In 1664 Samuel Tuke 1st Baronet (age 49) was created 1st Baronet Tuke of Cressing Temple.

In 1664 Samuel Tuke 1st Baronet (age 49) and Mary Guldeford were married.

In 1664 Samuel Tuke 1st Baronet (age 49) was knighted by King Charles II of England Scotland and Ireland (age 33).

Evelyn's Diary. 24 Feb 1664. My Lord George Berkeley (age 36), of Durdans, and Sir Samuel Tuke (age 49) came to visit me. We went on board Sir William Petty's (age 40) double-bottomed vessel, and so to London.

Evelyn's Diary. 09 Jun 1664. Sir Samuel Tuke (age 49) being this morning married to a lady, kinswoman to my Lord Arundel of Wardour (age 56), by the Queen's Lord Almoner, L. Aubigny (age 44) in St. James's chapel, solemnized his wedding night at my house with much company.

In 1666 [his wife] Mary Guldeford died.

John Evelyn to Samuel Tuke 27 Sep 166. 27 Sep 1666. John Evelyn (age 45) to Samuel Tuke 1st Baronet (age 51).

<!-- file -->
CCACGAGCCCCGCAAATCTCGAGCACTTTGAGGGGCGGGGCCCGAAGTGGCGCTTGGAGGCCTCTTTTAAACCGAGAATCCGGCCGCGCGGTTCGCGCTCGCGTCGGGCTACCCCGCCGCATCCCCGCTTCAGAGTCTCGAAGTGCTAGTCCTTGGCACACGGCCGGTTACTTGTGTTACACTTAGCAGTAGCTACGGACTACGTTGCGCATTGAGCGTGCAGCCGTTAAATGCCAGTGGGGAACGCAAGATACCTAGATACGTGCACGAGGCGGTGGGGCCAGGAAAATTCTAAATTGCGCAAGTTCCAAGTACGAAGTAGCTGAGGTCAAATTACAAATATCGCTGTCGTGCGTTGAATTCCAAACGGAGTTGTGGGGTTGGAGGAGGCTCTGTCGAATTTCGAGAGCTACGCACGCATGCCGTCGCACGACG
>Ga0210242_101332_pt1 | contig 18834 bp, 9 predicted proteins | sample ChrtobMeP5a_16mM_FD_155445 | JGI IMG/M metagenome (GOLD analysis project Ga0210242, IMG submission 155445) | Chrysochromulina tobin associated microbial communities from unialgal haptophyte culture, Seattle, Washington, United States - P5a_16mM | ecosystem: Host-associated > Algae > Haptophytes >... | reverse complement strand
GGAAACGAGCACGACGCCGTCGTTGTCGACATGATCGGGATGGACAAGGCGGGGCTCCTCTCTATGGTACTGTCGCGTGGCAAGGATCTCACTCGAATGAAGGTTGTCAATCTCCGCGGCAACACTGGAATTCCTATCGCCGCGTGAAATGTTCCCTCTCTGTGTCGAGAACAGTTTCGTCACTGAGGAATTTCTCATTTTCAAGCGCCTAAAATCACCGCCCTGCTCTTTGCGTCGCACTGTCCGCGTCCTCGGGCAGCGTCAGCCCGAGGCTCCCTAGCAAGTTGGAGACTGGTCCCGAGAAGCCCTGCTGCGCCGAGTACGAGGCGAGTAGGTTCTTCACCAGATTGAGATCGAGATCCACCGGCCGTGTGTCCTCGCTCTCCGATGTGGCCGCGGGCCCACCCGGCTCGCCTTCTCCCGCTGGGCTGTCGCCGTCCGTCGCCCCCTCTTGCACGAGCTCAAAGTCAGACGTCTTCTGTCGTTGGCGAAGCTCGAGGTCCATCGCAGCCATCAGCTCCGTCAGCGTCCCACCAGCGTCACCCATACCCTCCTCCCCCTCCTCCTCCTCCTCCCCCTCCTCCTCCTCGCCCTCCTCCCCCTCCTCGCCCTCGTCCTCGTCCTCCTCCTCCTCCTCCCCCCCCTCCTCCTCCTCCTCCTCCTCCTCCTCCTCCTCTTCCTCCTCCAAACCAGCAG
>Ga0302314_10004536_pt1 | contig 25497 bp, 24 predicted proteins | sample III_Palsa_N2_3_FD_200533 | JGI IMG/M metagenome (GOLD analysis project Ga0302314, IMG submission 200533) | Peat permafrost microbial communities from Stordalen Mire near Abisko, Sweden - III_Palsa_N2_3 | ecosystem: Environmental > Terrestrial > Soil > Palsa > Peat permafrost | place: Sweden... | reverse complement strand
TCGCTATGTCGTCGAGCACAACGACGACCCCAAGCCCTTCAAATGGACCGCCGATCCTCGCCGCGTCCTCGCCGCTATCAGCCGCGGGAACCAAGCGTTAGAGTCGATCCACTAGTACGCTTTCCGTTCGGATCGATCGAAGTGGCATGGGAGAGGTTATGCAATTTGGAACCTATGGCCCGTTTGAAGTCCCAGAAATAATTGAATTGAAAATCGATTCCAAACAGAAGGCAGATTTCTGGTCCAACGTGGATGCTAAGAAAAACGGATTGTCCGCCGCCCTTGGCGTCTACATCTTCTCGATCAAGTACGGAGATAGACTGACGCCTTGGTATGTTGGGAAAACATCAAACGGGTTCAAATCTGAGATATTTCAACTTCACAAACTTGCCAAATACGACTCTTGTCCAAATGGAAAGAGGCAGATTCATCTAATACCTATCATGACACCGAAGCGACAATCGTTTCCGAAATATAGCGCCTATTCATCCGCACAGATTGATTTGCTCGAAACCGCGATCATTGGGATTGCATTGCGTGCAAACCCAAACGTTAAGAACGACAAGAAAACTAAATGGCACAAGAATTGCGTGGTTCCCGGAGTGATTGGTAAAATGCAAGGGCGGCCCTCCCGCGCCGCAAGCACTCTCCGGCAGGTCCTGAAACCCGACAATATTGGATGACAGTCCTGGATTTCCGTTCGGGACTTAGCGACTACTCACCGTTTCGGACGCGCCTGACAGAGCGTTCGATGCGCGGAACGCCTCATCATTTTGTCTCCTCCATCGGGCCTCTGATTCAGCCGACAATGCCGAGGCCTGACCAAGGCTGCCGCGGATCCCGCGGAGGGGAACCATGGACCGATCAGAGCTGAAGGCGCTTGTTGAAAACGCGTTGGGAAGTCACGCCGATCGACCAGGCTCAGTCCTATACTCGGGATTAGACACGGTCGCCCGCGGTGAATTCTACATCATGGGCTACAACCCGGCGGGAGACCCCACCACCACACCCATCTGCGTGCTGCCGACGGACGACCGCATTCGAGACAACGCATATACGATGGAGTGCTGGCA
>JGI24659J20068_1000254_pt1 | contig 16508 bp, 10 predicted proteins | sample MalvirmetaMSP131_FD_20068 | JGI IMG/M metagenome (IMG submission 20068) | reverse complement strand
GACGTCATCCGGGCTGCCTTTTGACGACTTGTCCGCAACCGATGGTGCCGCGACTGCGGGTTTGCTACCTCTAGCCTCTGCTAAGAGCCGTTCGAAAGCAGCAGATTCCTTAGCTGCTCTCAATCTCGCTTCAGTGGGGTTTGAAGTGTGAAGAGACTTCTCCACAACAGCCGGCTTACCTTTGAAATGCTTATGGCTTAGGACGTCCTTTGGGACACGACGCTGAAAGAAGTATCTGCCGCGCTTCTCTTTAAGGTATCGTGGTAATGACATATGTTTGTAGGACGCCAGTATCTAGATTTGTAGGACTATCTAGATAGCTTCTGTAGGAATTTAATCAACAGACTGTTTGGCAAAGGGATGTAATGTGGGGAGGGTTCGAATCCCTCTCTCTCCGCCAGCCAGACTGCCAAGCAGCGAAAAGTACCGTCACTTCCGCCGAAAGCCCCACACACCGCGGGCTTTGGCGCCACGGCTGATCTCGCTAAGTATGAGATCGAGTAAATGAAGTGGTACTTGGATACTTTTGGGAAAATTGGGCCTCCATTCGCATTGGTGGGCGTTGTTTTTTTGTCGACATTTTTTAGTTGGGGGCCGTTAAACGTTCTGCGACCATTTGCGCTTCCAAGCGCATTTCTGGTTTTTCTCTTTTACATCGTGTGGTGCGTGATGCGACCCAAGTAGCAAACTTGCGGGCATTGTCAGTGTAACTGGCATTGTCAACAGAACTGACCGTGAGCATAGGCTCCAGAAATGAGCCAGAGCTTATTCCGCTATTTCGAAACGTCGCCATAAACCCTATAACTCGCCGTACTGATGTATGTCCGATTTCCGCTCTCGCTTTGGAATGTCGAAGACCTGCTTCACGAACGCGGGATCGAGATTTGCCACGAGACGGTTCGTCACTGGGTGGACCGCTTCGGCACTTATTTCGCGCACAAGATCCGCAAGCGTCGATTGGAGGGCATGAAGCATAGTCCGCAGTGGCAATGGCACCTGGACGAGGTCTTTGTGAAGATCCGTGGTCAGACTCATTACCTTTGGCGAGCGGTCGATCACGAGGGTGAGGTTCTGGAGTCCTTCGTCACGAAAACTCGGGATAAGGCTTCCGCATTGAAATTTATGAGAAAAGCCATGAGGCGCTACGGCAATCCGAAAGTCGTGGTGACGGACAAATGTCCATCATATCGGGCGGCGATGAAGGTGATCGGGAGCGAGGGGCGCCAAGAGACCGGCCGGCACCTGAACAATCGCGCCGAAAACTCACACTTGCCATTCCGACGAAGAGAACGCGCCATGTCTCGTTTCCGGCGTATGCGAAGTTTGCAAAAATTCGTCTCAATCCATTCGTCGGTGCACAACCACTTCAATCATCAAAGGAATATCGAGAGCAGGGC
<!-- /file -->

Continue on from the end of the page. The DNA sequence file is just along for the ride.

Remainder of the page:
It was some foure dayes before the most fatal Conflagration of the (quondam) Cltty of London yt I addressed a few lines to you; little thinking I should so soone have had two such dissolutions to deplore: The burning of the best Towne in the World: and the discease of the best fFriend in ye World, your excellent Lady. Sr, you know they are but small afflictions that are loquacious - greate ones are silent: & if ever greate ones there were, mine eyes have beheld, & mine eares heard them, with an heart so possess'd with sorrow, that it Is not easily expressed; because ye instances have ben altogether stupendous & unparallel'd. But it were in vaine to entertaine you with those formal topics, wh are wont to be apply'd to persons of lesse fortitude & Christian resignation, though I cannot but exhort you to what, I know, you do - looke upon all things in this World as transitory & perishiug; sent us upon condition of quitting them cherefully, when God pleases to take them from us. This consideration alone, (wth the rest of those Graces wh God has furnish'd you wth all will be able to alevlate yr passion, & to preserve you from succumbing under yr pressures, wh I confesse are weighty: but not insupportable: Live therefore, I conjure you, & helpe to restore yr deare Country, & to consolate yt ffriends: There is none alive wishes you more sincere happlnesse than my poore family.